NEW DELHI: Kotak Mahindra Bank vice-chairman and MD Uday Kotak, who is also the outgoing president of industry body CII, believes that states must calibrate opening up while bolstering health infrastructure and vaccinations. He calls for fiscal support to help small businesses and the corporate sector tide over the fresh financial challenge. Excerpts:
How should states calibrate the opening up? How are companies planning to resume operations?
Our decision-making has to be based on experts, knowledge and science. The factors that will work in the next three-four months is the level of vaccination. One of the lessons that Covid 2.0 has taught us is that even if there is wastage, we must create capacity in hospital beds, oxygen and medication, rather than run helter-skelter as many Indians did. We are three-four months away from a level of confidence where we can take a bold call that we have vaccinated a lot of people. By August, we should be vaccinating around 15 crore doses a month. On opening up, states are going to be in a very challenging position between July and September. It will also depend on how effective the vaccine is against the variants.
What kind of support will businesses require in three-four months?
Besides a calibrated opening up, we need a review of the vaccination policy. We should have two vaccine quotas — one for the Centre, which should be around 75%, and the remaining for the private sector. The Centre should allocate equitably to the states, otherwise, states competing with each other is creating some confusion.
What is your prescription to help businesses getting hit financially?
The time has come for the fisc to step up and there is good news on that. The Budget was very conservative on revenues. For instance, there is Rs 50,000 crore more from the RBI. There is room for the government to provide support to those at the bottom of the pyramid who need food and some amount of cash for their livelihood. I would strongly recommend the ECLGS (Emergency Credit Line Guarantee Scheme), which was for Rs 3 lakh crore, should be expanded to Rs 5 lakh crore and the guarantee can enable financing of small businesses and stressed sectors.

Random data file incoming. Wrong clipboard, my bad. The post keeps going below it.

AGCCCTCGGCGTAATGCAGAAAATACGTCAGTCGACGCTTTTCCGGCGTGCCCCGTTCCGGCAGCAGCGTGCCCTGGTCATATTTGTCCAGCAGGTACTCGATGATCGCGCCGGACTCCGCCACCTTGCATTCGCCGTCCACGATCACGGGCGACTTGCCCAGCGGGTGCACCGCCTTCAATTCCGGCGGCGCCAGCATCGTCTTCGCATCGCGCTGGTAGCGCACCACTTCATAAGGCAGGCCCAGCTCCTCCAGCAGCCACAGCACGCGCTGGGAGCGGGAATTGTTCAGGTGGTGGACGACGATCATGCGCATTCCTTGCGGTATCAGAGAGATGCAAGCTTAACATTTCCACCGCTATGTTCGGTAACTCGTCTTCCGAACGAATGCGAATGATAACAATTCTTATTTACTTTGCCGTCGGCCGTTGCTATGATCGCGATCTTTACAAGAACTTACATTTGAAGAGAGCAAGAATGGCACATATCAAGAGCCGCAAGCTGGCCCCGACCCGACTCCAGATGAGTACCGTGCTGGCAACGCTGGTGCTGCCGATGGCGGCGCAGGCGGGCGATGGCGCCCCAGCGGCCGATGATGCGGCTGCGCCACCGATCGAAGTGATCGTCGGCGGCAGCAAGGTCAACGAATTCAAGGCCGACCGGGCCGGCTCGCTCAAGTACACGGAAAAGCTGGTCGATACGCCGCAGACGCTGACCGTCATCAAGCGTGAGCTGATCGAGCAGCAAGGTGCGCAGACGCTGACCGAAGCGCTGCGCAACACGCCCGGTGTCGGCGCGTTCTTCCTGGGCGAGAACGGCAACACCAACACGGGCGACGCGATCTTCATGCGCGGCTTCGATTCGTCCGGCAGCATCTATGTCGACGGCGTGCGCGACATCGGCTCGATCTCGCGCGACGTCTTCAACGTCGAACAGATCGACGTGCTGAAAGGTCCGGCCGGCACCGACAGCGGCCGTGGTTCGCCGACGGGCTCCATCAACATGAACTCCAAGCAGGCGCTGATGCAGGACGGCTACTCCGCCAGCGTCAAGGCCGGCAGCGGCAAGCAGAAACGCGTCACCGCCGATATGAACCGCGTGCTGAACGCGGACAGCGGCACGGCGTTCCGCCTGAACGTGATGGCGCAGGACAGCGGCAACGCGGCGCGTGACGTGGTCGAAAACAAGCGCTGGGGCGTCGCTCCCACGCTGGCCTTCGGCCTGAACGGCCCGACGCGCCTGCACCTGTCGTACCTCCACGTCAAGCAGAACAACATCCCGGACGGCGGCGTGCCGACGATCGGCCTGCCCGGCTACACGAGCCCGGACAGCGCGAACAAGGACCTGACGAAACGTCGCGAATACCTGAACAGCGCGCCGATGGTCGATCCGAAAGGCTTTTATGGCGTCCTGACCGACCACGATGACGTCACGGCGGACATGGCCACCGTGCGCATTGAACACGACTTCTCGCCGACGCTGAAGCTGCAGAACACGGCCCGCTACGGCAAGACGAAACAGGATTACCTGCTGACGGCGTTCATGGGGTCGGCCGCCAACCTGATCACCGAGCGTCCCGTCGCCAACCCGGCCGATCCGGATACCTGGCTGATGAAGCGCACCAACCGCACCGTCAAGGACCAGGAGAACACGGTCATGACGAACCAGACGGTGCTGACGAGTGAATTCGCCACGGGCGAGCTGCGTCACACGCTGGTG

Should government give more in the form of direct benefits as relief package?
This time, we should be bolder as the impact was more on rural areas. The RBI should expand its balance sheet so that the additional market borrowing does not hit the bond markets.
Some lenders have called for a moratorium…
The direct transfers will take care of weaker sectors and government support to MSMEs and extension of ECLGS will protect jobs and make it possible for banks to lend to them. If a stressed borrower does not have fiscal support, the bank can restructure the loan if it recognises the loan as an NPA (non-performing asset) and provides for it. In the last year, banks have raised significant capital, which gives them room to restructure loans, take the provisioning hit and move on. A back-to-back forbearance from the RBI will turn moratorium and restructuring into ‘extend and pretend’. From 2009 to 2016, we have seen the ‘extend and pretend’ culture weaken the financial system. Let not history repeat itself.
Will the lockdown hurt banks by increasing bad loans?
April was okay. May is showing stress and some of it will spill over to June. The NPA impact will be felt only in the second quarter. The good news is that equity markets are functioning and willing to provide capital. This will give banks that need capital the ability to raise it, take a knock and support the system.
Is there reluctance among corporates to invest?
If capacity utilisation in the economy is 63%, there will be no expansion. The moment capital utilisation will go to 75-80%, you will see fresh investment. My personal view is capital investment cycle is a FY22-23 phenomenon.
Will demand be hit with banks turning cautious on unsecured consumer loans?
Consumer demand is getting affected because people are hoarding cash for medical and other emergencies. If you give an unsecured consumer loan to leveraged players and that includes microfinance, it is a vulnerable segment and the risk of default is high.
Does anything need to be done on loan recovery/resolution?
We need to significantly increase the capacity of NCLT and NCLAT benches. We need to focus on time. If there is one thing, I would like to see India get better at it is ROTI — return on time invested.
Do you see the GDP target being achieved?
This is a moving target, you have to see each month as it goes. My view is that at the end of FY22, the size of the economy will be the same as FY20.
Any expectations from credit policy?
The RBI has been proactive throughout the period since April 2020. The time has come for some of the heavy liftings to be done by the fisc. The RBI can support the government by expanding its government security (G-sec) purchase programme. Our analysis shows inflation will be under control in 2021 and the RBI will be at an accommodative stance and support the economy.
Will GST cut help to spur demand?
Whatever the government can do from its fisc to support consumers and the broader economy is welcome.